In Touch with Prairie Living
By Michael M. Miller
In this month's column, we focus on the tragic stories unfolding from those unforgettable disasters of April, 1997. The rapid succession of a destructive ice storm; a monstrous April blizzard; deadly loss of cattle and wildlife; loss of electrical power and water supply; massive flooding by the raging Red River; flash flood evacuations; additional overland flooding from record snowfall of up to 120 inches; and focusing these paralyzing disasters, unique to North Dakota's 108 year history, upon the emergency evacuation, record flooding, and fire in Grand Forks and neighboring East Grand Forks. This long-term trauma extends to surrounding rural communities and farms up and down the Red River Valley. Future columns will share episodes of heroism, despite extreme hardships and challenges beyond common imagination.
Grand Forks: Grit of the Pioneers Lives On
TheStar Tribune in Minneapolis shared this April 14 editorial: "...Look at Grand Forks. Look there to see Nature's awful power to devastate human handiwork. And look there to see the even great power of the human spirit to endure...There were no deaths and no injuries to report. That remarkable fact may be the finest tribute of all to the stead sensibility of a hardy breed. Again and again in the last four days, Grand forks has displayed the grit and optimism of the pioneers who settled the Red River Valley. Those qualities live in their grandchildren and great-grandchildren. The nation will surely respond with admiration..."
A Cruel Blow, a Tough Recovery
Mike Jacobs, editor of theGrand Forks Herald writes on April 21: "...The Herald's archives were destroyed, for decades, librarians here have clipped the newspaper, recording the comings and going of the mean and the mighty, the haughty and the humble...Some issues may be salvaged on computer or on microfilm at UND. But everything else is gone.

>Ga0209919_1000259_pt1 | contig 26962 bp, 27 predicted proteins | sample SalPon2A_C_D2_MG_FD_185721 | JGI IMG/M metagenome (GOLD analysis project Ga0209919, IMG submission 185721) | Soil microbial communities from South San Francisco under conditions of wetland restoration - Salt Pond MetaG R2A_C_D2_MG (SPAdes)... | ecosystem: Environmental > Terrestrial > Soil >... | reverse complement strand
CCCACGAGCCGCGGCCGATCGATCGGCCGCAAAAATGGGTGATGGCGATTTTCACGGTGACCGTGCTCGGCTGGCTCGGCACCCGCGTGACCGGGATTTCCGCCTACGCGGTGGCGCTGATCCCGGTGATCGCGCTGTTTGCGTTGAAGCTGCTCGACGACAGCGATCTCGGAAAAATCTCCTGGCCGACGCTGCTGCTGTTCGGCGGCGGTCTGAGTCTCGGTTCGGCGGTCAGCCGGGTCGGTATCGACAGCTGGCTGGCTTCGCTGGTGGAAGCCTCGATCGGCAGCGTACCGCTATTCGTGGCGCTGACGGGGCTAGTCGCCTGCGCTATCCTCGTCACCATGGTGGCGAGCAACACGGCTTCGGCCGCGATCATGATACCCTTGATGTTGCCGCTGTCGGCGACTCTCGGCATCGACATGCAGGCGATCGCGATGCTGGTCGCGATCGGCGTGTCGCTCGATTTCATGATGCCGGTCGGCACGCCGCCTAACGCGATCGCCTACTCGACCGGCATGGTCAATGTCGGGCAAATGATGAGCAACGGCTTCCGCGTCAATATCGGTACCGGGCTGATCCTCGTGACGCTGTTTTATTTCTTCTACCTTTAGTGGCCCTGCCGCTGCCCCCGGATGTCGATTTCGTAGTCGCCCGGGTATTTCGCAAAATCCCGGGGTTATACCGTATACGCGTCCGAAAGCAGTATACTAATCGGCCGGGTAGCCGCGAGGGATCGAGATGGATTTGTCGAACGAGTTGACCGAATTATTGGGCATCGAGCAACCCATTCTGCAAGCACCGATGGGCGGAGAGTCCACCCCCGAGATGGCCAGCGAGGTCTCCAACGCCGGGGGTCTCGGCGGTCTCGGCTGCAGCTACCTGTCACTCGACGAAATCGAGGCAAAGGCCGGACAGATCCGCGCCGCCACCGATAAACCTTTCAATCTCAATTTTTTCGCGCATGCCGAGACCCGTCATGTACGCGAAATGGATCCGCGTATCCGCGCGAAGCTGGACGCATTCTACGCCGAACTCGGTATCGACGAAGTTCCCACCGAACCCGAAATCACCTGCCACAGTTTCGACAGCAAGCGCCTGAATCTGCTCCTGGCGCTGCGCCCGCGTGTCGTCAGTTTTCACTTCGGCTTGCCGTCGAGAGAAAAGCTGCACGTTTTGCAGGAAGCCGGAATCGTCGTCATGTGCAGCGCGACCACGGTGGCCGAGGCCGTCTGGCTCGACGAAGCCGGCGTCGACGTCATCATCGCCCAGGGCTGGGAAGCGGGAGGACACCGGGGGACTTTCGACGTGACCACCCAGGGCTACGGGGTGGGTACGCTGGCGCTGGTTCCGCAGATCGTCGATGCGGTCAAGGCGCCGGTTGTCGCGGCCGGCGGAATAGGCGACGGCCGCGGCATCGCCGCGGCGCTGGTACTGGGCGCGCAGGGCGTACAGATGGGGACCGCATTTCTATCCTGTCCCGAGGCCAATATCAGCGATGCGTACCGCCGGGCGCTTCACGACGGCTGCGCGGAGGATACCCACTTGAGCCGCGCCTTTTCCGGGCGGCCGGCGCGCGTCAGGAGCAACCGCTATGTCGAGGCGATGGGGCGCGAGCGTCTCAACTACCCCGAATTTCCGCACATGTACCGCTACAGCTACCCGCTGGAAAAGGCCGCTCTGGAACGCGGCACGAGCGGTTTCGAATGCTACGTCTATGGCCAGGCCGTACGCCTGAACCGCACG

Unrecoverable...Past and potential. All lost in the present..."
Herald writer Tim Fought shared this message on April 22: ..."We'll do our part, and we'll repay the nation. We need help, Mr. President...We'll repay the nation by restoring the heart of a vast agricultural region, supplying the nation and the world with wheat for bread and pasta, barley for beer, potatoes for french fries, sugar for sodas and on and on..." Throughout the Dakotas we are going to need extensive help to recover, move foreword and become a stronger Northern Plains in the months and years ahead.
Young People Have Been Crucial to Flood Fight
The Forum editorial of April 20 comments: "...In every city, on every dike line, in every aid agency there are young people at work. They come from all economic circumstances and ethnic backgrounds, brought together by a common community purpose...Many heroes will emerge from the flood battle after the water subsides and the aftermath is cleared up. The young people will be among them. Young people should know that their selfless work for their communities not only is recognized, but also is appreciated. They are great kids and good citizens."
Volunteers Saved Our Cities and Towns